Tuesday 14th May 2013
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New Zealand retail sales slowed their pace of growth in the first three months of the year as the long, hot summer sapped consumers' appetite to buy more clothing.
The total volume of retail sales rose 0.5 percent, seasonally adjusted, to $17.62 billion in the three months ended March 31, from a revised quarterly pace of 1.9 percent in the December quarter, Statistics New Zealand said. That was below the 0.8 percent pace estimated in a Reuters survey of economists. Actual retail sales volumes grew 3.5 percent from the same quarter a year earlier.
"Respondents to the retail trade survey told us that he warm , dry start to autumn meant that shoppers held off buying cooler-season clothing and footwear," industry and labour statistics manager Blair Cardno said in a statement.
The kiwi dollar fell to 82.51 US cents from 82.64 US cents immediately before the figures were released.
Earlier this month, sports goods and homeware chain Briscoe Group said the late start to winter put a squeeze on first-quarter margins.
Clothing, footwear and apparel reported the biggest quarterly volume decline in the period, falling 2.4 percent to $872 million, with values down the same amount to $858 million. Clothing inventories were 7.3 percent higher than a year earlier at $754 million as at March 31.
Of the 15 industries surveyed, 10 gained in volume terms. Excluding vehicle-related spending, volumes rose 0.6 percent.
The volume of spending on pharmaceutical and other store-based retailing rose 2.2 percent to $1.25 billion, and motor vehicle and parts rose 1.1 percent to $2.34 billion, underpinning gains in the period. The volume of supermarket and grocery spending rose 0.3 percent to $4.04 billion.
Spending volumes on furniture, floor coverings, houseware, textiles rose 1.6 percent to $484 million the quarter and hardware, building, and garden supplies increased 1.2 percent to $1.04 billion. The categories were up an annual 6 percent and 10 percent respectively, with the county's property market bubbling in Auckland and Christchurch with an undersupply of housing amid building demand.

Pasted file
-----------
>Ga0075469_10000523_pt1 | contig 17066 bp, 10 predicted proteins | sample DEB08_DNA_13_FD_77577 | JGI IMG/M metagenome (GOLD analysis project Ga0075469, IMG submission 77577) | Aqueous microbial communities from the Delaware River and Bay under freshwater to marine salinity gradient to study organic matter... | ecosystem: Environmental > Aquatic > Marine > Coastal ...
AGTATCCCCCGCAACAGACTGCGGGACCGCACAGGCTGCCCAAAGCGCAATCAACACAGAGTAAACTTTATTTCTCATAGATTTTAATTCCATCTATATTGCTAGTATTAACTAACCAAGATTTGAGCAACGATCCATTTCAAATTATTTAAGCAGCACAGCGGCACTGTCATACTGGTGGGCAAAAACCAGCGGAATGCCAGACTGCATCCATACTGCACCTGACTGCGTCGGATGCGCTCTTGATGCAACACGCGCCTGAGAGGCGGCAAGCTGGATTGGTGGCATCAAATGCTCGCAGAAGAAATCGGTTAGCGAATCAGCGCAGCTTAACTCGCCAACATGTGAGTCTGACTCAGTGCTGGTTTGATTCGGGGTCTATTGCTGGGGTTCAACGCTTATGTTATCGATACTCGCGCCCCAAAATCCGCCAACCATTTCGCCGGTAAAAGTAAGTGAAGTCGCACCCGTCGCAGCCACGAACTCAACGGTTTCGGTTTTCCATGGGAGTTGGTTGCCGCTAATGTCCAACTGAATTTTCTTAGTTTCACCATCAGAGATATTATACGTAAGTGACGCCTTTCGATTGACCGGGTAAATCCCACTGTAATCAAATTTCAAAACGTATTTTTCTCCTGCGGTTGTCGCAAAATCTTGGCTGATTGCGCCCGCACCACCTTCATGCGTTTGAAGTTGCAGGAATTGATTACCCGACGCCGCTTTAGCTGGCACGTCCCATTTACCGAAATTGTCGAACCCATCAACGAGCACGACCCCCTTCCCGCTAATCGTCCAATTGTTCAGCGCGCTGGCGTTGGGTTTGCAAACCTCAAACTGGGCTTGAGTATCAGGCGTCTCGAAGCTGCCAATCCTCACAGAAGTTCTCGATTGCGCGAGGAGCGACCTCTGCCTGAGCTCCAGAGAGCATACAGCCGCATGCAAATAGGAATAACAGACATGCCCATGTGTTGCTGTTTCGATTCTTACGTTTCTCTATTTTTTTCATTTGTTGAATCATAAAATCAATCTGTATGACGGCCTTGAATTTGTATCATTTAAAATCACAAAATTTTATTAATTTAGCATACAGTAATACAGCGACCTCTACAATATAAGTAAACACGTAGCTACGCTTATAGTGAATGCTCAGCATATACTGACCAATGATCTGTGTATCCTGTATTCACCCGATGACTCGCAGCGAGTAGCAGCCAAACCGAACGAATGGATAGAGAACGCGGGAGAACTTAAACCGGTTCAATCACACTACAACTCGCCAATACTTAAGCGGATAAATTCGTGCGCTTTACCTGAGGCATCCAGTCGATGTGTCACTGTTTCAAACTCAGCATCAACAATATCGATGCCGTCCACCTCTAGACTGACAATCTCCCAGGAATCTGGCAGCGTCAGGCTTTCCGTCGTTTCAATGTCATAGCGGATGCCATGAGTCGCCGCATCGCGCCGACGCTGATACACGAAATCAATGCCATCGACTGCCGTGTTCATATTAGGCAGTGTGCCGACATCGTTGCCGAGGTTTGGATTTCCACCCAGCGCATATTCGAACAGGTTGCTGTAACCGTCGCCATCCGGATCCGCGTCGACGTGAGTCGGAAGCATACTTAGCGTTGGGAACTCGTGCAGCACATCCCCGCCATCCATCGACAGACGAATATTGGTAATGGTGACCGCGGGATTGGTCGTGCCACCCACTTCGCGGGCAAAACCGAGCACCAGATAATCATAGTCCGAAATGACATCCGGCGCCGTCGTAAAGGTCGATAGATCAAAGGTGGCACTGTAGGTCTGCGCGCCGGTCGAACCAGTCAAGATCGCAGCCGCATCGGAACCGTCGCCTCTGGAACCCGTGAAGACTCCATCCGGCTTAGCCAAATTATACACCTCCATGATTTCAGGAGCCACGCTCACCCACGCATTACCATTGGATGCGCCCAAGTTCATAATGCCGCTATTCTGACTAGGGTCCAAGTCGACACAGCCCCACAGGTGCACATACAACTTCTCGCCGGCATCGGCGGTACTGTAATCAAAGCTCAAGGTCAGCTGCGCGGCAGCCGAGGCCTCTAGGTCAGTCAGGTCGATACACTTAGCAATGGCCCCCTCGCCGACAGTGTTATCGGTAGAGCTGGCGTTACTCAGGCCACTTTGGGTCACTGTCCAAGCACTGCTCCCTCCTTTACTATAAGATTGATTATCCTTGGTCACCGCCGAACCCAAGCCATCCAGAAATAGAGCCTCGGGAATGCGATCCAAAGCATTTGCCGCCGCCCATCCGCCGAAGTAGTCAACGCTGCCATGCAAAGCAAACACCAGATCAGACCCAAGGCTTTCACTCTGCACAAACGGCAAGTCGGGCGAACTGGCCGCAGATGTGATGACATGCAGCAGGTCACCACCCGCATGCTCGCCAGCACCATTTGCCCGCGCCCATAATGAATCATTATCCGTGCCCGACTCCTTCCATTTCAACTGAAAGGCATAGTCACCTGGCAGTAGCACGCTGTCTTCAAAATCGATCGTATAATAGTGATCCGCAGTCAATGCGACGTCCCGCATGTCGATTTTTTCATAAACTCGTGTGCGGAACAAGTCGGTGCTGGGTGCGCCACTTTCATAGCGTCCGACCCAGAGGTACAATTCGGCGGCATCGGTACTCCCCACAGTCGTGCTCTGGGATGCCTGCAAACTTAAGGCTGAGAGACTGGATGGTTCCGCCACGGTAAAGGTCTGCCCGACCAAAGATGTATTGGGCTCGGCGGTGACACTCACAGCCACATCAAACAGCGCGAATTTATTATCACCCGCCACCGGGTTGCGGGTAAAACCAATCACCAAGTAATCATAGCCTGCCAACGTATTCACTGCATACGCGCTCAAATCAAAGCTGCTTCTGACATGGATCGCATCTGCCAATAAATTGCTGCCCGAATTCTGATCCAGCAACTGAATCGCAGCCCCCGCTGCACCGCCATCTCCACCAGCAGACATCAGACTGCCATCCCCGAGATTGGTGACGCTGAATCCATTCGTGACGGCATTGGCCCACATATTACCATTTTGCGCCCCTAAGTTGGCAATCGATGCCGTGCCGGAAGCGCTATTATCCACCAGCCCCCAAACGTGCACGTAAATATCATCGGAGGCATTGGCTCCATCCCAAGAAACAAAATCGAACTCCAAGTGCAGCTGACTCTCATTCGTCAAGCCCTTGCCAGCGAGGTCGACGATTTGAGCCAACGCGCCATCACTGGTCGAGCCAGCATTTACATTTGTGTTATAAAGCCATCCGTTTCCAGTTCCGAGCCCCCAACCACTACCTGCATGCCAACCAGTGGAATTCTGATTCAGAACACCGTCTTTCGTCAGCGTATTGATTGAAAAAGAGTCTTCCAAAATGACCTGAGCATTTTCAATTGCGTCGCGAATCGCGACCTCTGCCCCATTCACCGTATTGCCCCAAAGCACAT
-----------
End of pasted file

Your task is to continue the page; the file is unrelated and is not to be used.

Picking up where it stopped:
The value of spending rose 0.9 percent, seasonally adjusted, to $17.94 billion, from 1.7 percent in the December period. Actual retail sales values rose 3.2 percent to $17.62 billion from the March quarter 2012.
Canterbury was the biggest regional gainer, with actual retail sales up 6.3 percent to $2.41 billion in the March quarter from a year earlier, followed by Auckland, which rose 4.3 percent to $5.96 billion. Wellington the only region to record a decline, falling 0.8 percent to $1.87 billion, its second quarterly fall.
Government figures last month showed increasing discounting among retailers was one of the key ingredients in keeping the annual pace of inflation at 0.9 percent, just below the Reserve Bank's target band of between 1 percent and 3 percent.
Removing the price changes, the volume of sales rose 0.5 percent.
Last week, Statistics NZ said core retail spending on electronic cards, which strips out spending on fuel and vehicles, rose 1 percent to a seasonally adjusted $3.54 billion in April, the biggest monthly gain since November, and sixth increase out of the past seven months. Including fuel and vehicle, retail spending gained 0.9 percent to $4.34 billion in April, the 11th monthly gain in the past 12.
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